Tag Archives: flowers

A walk through the yard

After weeks of oppressive heat and no rain, we finally had a few storms blow through here earlier this week.  Not only did the yard and garden receive a beneficial watering, but the temperatures have dropped to actually pleasant for late August.  The windows are flung open and I can’t help but want to play outside.

Chicken in the Woods fungi. Such a beautiful color and shape. This is supposed to be edible but I’m not too fond of wild mushrooms.

This evening the dog and I took a walk around the yard to see what was going on.  The first thing to catch my eye was a spectacular Chicken of the Woods mushroom.  It grows in about the same place every year.  It’s supposed to be edible and is highly sought after, but I’m not much for wild fungi.

Garden sunflowers about a week ago. Some of these beauties were over twelve feet tall!

Sunflowers down after the big storm blew through here earlier this week.

This sunflower seed head is already being harvested by the little critters.

And here are two photos of my giant sunflowers.  One from a week ago.  And the other from a few days ago, after the storm knocked them down. Well, all is not wasted.  Apparently the critters are already feasting on the seeds.  Enough flowers are still standing for the hummingbirds and finches, too.

Wild Joe Pye weed is a perennial which grows throughout the Midwest. The butterflies love it and it’s supposed to have been valued for its medicinal properties by the pioneers.

Our yard is surrounded by fields and woods.  There are banks of Joe Pye weed and Jewel-weed.  So pretty for summer bouquets.

We planted this peach tree over thirty years ago. It blew over many years ago but has managed to survive and even provide some of the sweetest peaches I’ve ever eaten….if I can get to them before the animals do.

And here is an old survivor, a thirty year old peach tree which still produces.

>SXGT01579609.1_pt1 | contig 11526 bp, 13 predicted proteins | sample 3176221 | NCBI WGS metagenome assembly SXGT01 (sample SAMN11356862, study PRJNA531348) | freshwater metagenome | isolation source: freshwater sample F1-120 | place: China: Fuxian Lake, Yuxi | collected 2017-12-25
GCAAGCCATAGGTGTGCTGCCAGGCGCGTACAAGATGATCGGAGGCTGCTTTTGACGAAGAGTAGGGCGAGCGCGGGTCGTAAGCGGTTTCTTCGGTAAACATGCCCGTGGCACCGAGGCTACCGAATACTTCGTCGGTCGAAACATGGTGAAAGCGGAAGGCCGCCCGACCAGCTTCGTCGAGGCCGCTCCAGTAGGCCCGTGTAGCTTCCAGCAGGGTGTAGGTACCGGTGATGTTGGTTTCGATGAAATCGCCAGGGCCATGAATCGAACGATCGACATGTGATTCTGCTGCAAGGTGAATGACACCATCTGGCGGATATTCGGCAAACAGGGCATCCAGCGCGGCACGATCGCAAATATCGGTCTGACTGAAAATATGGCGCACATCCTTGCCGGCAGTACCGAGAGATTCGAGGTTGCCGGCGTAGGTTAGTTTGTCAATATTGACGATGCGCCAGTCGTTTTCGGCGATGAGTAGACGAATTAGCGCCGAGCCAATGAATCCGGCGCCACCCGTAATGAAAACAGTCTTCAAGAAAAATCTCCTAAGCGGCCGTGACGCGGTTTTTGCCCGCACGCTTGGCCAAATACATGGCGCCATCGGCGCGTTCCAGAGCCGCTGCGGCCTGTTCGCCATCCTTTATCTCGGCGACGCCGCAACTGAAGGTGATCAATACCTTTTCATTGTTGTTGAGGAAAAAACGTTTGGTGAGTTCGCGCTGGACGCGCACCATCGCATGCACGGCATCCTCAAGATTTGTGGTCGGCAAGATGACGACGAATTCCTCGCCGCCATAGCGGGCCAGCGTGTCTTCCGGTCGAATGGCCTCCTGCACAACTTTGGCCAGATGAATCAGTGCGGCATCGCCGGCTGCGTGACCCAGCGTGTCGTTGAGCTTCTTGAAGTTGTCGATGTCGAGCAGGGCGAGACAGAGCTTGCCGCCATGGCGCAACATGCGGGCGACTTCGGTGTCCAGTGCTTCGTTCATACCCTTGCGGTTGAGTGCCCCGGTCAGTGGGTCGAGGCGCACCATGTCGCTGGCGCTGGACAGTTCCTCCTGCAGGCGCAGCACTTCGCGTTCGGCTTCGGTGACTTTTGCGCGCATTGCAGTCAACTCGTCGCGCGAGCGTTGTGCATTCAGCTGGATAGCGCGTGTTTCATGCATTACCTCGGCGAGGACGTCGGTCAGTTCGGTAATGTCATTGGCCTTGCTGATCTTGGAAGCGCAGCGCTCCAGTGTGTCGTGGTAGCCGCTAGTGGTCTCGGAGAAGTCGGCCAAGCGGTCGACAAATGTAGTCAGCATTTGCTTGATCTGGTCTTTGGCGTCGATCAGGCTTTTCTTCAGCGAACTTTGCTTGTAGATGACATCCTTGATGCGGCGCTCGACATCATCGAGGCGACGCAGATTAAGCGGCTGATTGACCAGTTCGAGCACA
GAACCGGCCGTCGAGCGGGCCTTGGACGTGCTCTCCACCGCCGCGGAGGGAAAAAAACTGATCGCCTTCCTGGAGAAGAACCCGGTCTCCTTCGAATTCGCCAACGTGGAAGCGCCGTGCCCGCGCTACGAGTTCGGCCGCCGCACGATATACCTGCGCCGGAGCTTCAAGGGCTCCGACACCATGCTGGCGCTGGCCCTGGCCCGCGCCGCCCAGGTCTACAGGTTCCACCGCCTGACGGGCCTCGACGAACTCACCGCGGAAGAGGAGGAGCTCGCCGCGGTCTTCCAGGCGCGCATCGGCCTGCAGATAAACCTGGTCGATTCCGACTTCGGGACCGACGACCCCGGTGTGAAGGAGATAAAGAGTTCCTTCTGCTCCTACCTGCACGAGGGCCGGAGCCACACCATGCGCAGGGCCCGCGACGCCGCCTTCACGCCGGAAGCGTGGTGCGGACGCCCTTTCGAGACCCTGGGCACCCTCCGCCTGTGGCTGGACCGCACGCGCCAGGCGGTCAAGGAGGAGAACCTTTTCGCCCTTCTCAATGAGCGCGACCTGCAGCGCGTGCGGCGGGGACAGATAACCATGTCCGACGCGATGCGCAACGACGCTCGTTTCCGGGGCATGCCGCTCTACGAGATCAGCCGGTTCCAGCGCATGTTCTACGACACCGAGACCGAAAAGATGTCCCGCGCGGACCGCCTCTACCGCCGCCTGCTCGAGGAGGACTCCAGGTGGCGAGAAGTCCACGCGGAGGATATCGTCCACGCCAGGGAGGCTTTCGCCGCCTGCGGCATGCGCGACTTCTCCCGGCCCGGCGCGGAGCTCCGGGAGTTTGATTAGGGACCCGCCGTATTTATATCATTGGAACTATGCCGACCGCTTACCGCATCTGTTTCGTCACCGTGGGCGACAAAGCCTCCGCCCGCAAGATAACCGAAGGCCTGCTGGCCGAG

Damage to cedar bench from wood bees (Carpenter bees), and the wood peckers who went after their larvae.

As a little sidebar, I am showing you the damage to the cedar benches we refinished a couple of years ago.  The wood bees (Carpenter bee), digs a hole into the wood and lays her eggs.  This only causes a little round hole but the inside is eaten out like a honeycomb which weakens the wood.  The real damage you see are from the pileated woodpeckers who are going after the larvae.  Gggggggggggrrrrrr.

The last lily of the season. I’ve drawn and painted this one many times.

Here is a photo of the last lily of the summer.  It is a beautiful peach color with a yellow interior.  I’m not sure what variety this is but I have painted it several times over the years.

Beautiful large hosta blooming in late August. Variety Plantaginea Aphrodite.

Finally, these large white hostas (Plantaginea Aphrodite) are just coming out.  They’re the last of my hostas to bloom in the garden.  They have large white bell-shaped flowers and a heavenly perfume.  I especially like the whorls of flowers.  They’re very hardy and need little care.

So, this is just a walk though my little corner of the world.  I hope that you have someplace where you can enjoy a bit of the outdoors, to reflect and just admire.

In every walk in nature, one receives far more than he seeks.

  John Muir

Summer garden

Giant tomato, Park Whopper My husband ate the entire tomato for lunch. Yummmm.

 

You haven’t heard me bragging about the garden this summer because, well, in a word, it’s been awful.  We usually plant a big garden (25 x 40) and a small spring garden which holds spring crops, such as, lettuce, spinach, kale, peas, etc.

Tomatoes ready for canning.

Everything was looking good before we went out west last month on vacation.  Although we enjoyed wonderful weather on our trip, apparently the Midwest received buckets of rain the entire time.  We returned to a garden full of weeds, at least, that which was not drowned.  I could watch them grow on the deer cam.

Multi-stemmed sunflowers just came out this week. They’re already being eyed by the goldfinches.

Red sunflower being strangled with a morning glory. The bees are loving this.

Then with a couple of weeks of extreme heat, there were some crops that we just gave up on.  The peas blew past, the kale, lettuce and spinach bolted.  The beans, corn, and squash in the big garden looked anemic.

New bean crop. The red line gives you an indication of location.

This past month we have spent hoeing and weeding, feeding and trimming.  Some things we’ve just given up on.  I planted new beans a couple of weeks ago and they’re up now, doing nicely.  The sweet corn has recovered but we’re trying to keep the varmints out of it until we can pick it.  The raccoons have already cleaned out the apple trees and devastated my seckle pear.

Swallowtail on some volunteer flowers.

Butterfly and zinnias

A bouquet of zinnias just for me. I love cut flowers in the garden.

The sunflowers are out, the butterflies are loving the zinnias, and we’ll still probably end up with way too many tomatoes.

Anyway, that’s life in the country.

Do plants move?

This is a follow-up to my post last Wednesday about some spring flowers.  As you can see, more flowers are blooming.